Category 4: Newspaper Article on U.S./Canada Travel
Gold: Jerry Soverinsky, “Vacation Home” (helping build a house on Montana Indian reservation), Chicago Sun-Times
Descriptive writing pulls you into the action — with a lead that demands to be read. Jerry Soverinsky makes this Cheyenne Reservation volunteer experience intensely personal, revealing his humanity, vulnerability and humor. “A fury of final thoughts raced through my mind as a roll of thunder shook the very ground to which I was trying to cling: I should have worked less. I should have watched more television. I should have taken more cabs. Kaboom!” Hilarious.
Silver: Donna Tabbert Long, “Dancing Through Cajun Country,”Star Tribune, Minneapolis
The writer beautifully conveys a sense of place through solid writing and reporting. This is a sensory delight that colorfully captures the sights (hand-painted signs), tastes (boiling crawfish) and sounds (“Thanks, baby”) in Cajun country. Readers will not just desire some jambalaya — they will need some after reading this.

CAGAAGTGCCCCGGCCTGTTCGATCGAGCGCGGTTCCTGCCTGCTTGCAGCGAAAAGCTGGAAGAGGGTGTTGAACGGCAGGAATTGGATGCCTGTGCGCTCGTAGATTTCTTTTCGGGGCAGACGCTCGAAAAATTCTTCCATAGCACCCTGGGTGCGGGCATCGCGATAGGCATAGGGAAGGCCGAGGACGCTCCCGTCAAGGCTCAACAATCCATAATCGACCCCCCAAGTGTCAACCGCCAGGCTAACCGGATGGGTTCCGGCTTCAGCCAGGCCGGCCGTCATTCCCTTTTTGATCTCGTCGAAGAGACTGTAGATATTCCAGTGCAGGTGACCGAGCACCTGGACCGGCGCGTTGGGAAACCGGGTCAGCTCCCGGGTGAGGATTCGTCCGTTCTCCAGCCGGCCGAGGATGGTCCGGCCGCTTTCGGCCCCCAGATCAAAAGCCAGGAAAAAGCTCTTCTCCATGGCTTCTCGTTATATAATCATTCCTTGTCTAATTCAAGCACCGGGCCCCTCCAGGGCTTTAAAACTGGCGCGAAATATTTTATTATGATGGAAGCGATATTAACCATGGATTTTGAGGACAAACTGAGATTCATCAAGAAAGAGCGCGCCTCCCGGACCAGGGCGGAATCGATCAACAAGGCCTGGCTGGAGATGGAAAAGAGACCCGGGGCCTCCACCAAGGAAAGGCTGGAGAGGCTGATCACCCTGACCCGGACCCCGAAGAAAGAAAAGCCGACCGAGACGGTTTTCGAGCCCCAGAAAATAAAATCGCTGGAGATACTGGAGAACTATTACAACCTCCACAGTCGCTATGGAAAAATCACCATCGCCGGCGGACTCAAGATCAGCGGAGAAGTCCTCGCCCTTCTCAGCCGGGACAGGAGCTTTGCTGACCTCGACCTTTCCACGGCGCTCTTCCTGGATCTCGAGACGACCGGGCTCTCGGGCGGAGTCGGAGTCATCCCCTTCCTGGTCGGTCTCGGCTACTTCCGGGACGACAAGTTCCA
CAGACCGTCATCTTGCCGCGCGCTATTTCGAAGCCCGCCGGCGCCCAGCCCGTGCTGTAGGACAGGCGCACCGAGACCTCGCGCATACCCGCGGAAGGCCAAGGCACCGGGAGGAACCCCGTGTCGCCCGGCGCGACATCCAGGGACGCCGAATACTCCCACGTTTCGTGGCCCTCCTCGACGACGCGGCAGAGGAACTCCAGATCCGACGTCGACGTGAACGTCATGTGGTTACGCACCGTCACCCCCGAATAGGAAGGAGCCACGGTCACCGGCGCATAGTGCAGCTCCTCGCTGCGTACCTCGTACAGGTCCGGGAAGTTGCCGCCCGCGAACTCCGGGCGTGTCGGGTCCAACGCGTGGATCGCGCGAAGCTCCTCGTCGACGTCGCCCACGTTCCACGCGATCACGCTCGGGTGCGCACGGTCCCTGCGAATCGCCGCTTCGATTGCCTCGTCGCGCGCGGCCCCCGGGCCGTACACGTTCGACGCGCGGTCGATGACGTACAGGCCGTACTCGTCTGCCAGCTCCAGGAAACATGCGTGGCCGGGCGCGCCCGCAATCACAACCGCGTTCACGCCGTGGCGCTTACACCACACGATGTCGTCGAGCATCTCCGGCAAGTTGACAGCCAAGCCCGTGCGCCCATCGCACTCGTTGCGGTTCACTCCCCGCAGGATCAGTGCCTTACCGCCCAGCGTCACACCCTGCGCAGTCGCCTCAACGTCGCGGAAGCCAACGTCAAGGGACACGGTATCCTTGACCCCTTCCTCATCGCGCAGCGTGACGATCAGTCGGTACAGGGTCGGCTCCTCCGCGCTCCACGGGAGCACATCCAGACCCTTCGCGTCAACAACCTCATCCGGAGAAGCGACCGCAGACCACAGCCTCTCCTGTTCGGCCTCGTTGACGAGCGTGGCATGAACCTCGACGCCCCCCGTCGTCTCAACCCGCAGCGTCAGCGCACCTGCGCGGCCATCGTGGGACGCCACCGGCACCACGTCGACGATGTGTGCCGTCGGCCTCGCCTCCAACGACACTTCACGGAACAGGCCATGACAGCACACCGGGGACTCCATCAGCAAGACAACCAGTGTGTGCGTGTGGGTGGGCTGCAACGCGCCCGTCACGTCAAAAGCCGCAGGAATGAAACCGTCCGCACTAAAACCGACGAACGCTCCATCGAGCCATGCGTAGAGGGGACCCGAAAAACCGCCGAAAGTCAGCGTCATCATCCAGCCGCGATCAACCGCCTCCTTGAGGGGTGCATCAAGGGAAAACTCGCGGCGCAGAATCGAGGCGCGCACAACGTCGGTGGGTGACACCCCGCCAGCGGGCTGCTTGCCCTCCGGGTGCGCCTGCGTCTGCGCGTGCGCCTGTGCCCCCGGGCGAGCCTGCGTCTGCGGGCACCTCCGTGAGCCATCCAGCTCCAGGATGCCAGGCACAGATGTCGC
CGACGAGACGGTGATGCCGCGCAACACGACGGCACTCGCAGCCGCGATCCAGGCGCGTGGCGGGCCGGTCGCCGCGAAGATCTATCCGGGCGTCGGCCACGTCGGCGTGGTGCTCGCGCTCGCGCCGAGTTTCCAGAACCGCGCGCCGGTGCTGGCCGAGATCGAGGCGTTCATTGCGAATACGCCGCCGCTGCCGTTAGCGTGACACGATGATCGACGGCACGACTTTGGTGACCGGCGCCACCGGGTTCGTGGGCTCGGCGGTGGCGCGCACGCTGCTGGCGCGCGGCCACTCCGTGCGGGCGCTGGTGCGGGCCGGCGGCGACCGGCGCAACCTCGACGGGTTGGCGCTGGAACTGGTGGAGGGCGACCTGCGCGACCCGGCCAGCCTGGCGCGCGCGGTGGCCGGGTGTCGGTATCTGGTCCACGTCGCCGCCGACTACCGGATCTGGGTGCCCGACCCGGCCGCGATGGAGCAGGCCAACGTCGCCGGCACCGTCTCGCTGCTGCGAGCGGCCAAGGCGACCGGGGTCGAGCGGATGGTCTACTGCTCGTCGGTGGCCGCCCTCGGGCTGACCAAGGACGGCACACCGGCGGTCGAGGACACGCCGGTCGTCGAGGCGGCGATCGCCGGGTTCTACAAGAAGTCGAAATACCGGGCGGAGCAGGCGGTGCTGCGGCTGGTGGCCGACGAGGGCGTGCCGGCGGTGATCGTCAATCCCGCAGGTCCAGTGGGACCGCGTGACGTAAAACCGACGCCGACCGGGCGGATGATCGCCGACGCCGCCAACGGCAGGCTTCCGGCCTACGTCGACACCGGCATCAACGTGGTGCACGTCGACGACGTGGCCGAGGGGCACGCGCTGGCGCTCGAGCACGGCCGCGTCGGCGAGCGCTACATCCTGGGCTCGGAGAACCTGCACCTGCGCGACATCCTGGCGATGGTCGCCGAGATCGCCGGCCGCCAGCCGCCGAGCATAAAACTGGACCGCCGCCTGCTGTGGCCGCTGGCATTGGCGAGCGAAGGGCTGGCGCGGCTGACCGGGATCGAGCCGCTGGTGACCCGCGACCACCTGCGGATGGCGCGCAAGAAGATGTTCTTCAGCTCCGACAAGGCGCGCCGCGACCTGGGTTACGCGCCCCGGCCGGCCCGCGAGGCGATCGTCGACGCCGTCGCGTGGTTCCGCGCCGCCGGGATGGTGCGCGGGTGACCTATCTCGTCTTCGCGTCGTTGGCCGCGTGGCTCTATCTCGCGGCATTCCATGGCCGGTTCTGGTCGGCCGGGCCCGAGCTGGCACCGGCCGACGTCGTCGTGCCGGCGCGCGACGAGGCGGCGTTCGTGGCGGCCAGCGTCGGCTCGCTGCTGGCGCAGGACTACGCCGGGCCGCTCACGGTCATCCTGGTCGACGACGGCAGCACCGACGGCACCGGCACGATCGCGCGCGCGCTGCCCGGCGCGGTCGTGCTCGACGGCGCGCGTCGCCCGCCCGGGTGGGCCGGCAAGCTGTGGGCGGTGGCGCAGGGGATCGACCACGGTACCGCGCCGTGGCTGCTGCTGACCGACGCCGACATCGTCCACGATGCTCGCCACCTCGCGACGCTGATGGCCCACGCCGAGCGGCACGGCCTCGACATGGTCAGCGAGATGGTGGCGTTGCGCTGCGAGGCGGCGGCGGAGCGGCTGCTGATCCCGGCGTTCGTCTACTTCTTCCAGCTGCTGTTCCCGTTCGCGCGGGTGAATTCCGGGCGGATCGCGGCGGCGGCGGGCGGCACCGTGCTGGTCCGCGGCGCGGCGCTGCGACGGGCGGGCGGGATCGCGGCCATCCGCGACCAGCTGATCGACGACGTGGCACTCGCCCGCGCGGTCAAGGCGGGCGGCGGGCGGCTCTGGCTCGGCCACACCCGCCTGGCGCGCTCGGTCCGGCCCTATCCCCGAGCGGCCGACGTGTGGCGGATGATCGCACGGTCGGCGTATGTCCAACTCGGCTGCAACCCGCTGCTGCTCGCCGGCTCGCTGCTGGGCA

Bronze: Chris Erskine, “Polar Express,” Los Angeles Times
This informative piece offers a new view of Alaska — by rail. Arresting scenes are highlighted with vivid descriptions of the Alaska Railroad experience. A series of rhetorical questions lends structure in answering the reader’s curiosity: What’s so unique about it? The reader now wants to go.
Category 5: Magazine Article on U.S./Canada Travel
Gold: Bronwen Dickey, “The Last Wild River,” The Oxford American
Travel the Chattooga River with the daughter of “Deliverance” writer James Dickey. Along the way enjoy this clear, captivating, well-researched prose. The rhythm of Appalachia — as told by one who observes instead of condescends — will carry you from start to finish.
Silver: Dana Vachon, “The Nantucket Chronicles,” Departures
Dana Vachon achieves quite a feat with this “bow of sand” experience. She brings to life the Nantucket characters readers might have only imagined, yet she does not present them as overdressed caricatures. She shares their dialogue and delicious stories. And she weaves in Nantucket history amid the sounds of church bells and the admonitions of a hurried vacationer/mother.